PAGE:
Whilst letters sent to the Committee from Inquiry lawyers who resigned have not yet been published (we can expect them some time this week), further news continues to come to light about the extent of the tensions between the different bodies at the investigation.

It’s emerged that Survivors and Victims assisting the Inquiry have been asked to sign a code of conduct, and it’s this requirement that’s been at the heart of a 600 strong Group making a swift exit. You have to give whoever is doing the PR at the Inquiry, kudos – anyone with the slightest understanding of survivors would have realised this request would only enrage and further traumatise these Groups. There’s a delicious irony to the Inquiry asking survivors to sign a code of this kind. The Inquiry panel has singlehandedly managed to demonstrate the worst professional conduct ever seen within a statutory investigation.

As public pressure mounts to lay blame at Inquiry individuals’ doors, teams have begun to turn on each other. The legal section of the Inquiry is pointing the finger at new Chair Professor Jay, condemning her decision to shift the balance of the Inquiry process away from pseudo legalistic trial-by-waffle court hearings, to a more collaborative model. The upshot of this is perhaps less work for the legal team, which may account for the temper tantrums we’re seeing in the press. Lawyers at the Inquiry are also suggesting that Jay wilfully ignored an allegation of sexual assault against its former Lead Counsel, Ben Emmerson, and tried to cover up other failings at the Inquiry. The allegation of a sexual assault cover up has put the civil servants at the IICSA on the defensive. They’ve retaliated by saying no allegation was ever formally raised with the Chair or any other ‘official’ at the Inquiry.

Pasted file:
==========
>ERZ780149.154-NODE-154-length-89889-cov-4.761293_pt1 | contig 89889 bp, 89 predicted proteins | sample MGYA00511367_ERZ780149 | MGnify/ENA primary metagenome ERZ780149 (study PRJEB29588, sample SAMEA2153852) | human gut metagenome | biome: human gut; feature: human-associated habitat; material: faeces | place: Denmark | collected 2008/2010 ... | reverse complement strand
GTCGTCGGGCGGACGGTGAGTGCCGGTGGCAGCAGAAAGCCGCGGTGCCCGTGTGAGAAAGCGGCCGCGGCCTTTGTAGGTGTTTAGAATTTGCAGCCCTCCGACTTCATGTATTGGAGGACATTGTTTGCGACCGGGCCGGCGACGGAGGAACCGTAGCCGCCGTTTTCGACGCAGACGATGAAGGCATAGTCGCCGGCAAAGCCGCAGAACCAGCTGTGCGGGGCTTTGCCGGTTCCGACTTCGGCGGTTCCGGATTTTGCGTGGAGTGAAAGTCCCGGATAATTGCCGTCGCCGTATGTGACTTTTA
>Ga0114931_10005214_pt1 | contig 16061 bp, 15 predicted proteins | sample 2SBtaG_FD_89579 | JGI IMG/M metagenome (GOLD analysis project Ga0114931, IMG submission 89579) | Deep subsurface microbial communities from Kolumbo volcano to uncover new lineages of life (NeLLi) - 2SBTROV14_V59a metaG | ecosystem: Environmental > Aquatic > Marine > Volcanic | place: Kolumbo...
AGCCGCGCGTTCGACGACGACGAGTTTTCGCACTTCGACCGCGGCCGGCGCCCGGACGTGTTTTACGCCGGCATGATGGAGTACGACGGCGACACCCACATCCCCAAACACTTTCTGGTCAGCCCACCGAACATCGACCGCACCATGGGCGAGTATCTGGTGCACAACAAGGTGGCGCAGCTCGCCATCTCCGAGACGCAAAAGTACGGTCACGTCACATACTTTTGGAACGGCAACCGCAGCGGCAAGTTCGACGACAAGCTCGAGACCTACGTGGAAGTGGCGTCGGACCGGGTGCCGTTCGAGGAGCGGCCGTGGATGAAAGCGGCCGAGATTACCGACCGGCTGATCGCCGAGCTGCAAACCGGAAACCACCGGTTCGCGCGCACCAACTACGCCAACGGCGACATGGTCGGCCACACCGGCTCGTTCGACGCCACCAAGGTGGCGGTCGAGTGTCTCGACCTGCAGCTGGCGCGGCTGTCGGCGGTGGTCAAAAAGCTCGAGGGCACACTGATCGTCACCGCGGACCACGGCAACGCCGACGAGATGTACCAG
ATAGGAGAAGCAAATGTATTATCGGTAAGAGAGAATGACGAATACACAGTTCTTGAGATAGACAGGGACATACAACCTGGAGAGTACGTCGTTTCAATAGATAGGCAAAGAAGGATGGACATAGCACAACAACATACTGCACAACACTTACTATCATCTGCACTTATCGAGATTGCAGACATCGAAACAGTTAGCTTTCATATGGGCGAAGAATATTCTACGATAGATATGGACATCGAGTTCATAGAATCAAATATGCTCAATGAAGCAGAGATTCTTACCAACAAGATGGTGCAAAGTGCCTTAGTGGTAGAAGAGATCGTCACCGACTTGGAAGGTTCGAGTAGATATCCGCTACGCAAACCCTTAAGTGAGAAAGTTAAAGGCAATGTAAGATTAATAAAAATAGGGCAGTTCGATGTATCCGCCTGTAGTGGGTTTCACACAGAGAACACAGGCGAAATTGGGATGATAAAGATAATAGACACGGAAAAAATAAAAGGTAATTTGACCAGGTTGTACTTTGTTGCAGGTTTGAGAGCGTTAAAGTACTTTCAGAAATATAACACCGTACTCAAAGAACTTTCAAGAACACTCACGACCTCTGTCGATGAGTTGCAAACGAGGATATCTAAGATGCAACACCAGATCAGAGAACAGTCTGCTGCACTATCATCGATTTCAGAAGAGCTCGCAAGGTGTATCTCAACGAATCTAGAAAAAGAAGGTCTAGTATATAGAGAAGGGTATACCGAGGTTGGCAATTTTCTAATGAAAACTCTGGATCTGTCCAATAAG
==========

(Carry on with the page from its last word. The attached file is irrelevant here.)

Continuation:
Some may say Professor Jay set the wheels in motion for the Inquiry’s implosion. Within hours of being appointed Chair, she summarily dismissed her Lead Counsel (now being investigated by his own Chambers over the allegation of assault at the Inquiry) and expressed concerns over the way the legal team was operating. So much so, that she ordered an inquiry into the team’s conduct. But in a surprise move, she backtracked, dropped the inquiry into the legal team, and diplomatically shook hands with her most senior lawyer in a formal letter published on the Inquiry website. That she allegedly fired him without his knowledge, forcing him to discover his termination through an online media outlet, may well have aggravated things.

The reasons remain unclear as to why events played out the way they did, but it’s clear that there are enormous conflicts of interest at the Inquiry, and we doubt they center around the needs of victims and survivors. It would also be unfair to suggest Professor Jay is responsible for the terrible mess at the Inquiry. She saw a thorn in its side and decided to pull it out, with devastating consequences.

There may well be a bigger story before the letters are published this week. A conference which promises to give people an inside look at the Inquiry’s tensions and the ‘real’ reasons for lawyers resigning, takes place tomorrow. The media might report on the conference, so we could get some interesting feedback from this event. If you are attending, please do let us know how it went.

It’s widely accepted that the Inquiry has failed on all levels, but at Researching Reform, we see things differently. Had it not been for victims’ and survivors’ vigilance, inappropriate Chairs and unethical behaviour at the Inquiry would have gone unchallenged, leaving survivors and the public with yet another empty government investigation which would never have offered up the truth. Sometimes, good things, take time.


Inquiry Chair, Professor Jay